Putting the Beds to Bed

Our Winterized Raised Beds

Our Winterized Raised Beds

Here we are, at the end of November, having finally found a few free hours to winterize our raised bed garden. Like watching animals prepare their dens and food stores for the cold months ahead, the act of putting our dirt to bed was extremely satisfying.  It felt right to do right by the earth that had fed our vegetables and flowers throughout the summer.  With a little bit of YouTube coaching, we tilled the soil and added layers of leaf clippings, newspaper and top soil, then sprinkled each bed with a bit of iron phosphate to discourage snails and slugs from setting up shop in our garden.  It felt a little bit like making lasagna...just a big, organic, dirty one.  

I wrote a post in July about the hope I felt upon the planting of the garden, and I must say that it did not disappoint!  Of course we did not get perfect bumper crops of everything we sowed, but we ate delicious home-grown vegetables and decorated with lovely home-grown wild flowers all summer long...and I loved every minute of it.  Daily watering made me feel peaceful, tying up the tomato plants made me feel methodical, pulling rows upon rows of carrots made me feel prudent, and pickling pounds and pounds of cucumbers made me feel pioneering.  There were days when neither Chris nor I felt like washing and spinning salad greens or inspecting the kale for worms, but we both are lamenting our return to boxed greens from the supermarket and can't wait until we can grow our own again!  We learned so much this season and are looking forward to the promise that next year holds.  A few take aways:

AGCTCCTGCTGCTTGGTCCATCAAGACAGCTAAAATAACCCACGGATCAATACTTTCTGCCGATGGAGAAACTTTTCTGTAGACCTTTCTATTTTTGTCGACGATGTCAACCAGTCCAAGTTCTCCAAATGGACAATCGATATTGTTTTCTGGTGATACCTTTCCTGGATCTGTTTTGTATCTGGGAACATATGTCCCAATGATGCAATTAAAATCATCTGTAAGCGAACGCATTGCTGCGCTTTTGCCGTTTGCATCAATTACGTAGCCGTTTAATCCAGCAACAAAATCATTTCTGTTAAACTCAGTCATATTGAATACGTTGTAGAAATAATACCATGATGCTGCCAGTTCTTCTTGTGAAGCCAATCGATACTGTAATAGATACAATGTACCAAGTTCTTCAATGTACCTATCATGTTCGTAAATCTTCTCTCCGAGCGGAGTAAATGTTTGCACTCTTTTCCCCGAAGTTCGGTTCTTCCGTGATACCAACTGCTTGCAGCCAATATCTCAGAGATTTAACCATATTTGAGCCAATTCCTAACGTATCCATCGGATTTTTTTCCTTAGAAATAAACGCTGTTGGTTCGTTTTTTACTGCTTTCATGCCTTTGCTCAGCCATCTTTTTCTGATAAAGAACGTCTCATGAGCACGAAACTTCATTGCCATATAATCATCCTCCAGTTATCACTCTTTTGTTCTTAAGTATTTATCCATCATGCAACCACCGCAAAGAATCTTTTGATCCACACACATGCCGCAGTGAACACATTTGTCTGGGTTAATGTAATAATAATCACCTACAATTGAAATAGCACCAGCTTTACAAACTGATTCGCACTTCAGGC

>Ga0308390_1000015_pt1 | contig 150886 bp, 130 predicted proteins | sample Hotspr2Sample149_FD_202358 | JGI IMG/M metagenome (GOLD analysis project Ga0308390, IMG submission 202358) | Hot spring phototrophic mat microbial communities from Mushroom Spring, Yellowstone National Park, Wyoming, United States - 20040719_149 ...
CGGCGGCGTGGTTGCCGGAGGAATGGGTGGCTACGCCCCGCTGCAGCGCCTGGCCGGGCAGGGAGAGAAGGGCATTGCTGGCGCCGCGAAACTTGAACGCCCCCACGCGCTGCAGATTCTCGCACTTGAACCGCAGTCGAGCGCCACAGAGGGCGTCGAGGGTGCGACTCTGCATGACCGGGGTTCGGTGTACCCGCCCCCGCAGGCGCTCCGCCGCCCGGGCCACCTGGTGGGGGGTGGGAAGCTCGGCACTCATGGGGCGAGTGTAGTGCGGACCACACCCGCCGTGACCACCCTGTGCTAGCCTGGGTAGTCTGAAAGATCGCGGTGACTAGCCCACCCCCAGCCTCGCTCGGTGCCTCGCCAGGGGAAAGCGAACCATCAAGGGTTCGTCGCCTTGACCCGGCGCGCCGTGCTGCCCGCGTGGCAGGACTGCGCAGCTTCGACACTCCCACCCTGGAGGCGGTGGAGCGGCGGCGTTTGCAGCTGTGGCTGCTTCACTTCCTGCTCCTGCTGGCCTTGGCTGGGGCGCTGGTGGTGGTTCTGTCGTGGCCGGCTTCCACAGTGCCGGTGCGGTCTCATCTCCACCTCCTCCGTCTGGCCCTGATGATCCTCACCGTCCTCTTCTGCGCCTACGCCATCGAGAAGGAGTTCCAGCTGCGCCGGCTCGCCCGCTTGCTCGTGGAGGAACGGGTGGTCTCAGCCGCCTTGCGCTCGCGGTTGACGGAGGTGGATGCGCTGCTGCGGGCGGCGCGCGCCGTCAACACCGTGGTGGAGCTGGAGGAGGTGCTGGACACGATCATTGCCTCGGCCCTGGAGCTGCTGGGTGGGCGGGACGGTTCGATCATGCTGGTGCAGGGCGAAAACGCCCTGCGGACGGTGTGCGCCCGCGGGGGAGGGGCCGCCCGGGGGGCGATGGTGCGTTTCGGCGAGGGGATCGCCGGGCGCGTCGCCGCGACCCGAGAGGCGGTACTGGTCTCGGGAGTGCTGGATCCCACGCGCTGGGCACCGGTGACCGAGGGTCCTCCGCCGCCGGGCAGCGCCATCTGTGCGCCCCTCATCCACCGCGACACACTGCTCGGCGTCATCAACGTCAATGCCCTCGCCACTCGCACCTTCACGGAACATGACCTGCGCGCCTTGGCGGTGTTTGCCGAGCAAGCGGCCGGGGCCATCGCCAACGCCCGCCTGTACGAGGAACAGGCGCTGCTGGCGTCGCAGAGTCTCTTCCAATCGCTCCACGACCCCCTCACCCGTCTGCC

1. Beets are best purchased from farmers who have space to grow them big and beautiful.  

2. Not all cucumbers are great for pickling.  We are enjoying the pickles we made this year but will be trying a different variety (and less of them) next year. 

3. The "Florida Weave" method for tying tomato plants works really well and looks very orderly until your tomatoes start to grow in earnest....when the fruit gets big, the whole system collapses. 

4. Having two habanero plants is not better than one.  Really, how many incredibly hot peppers does a family need?  

5. Growing ingredients for summer-long salads is soul satisfying and we'll be back with more updates in the Spring.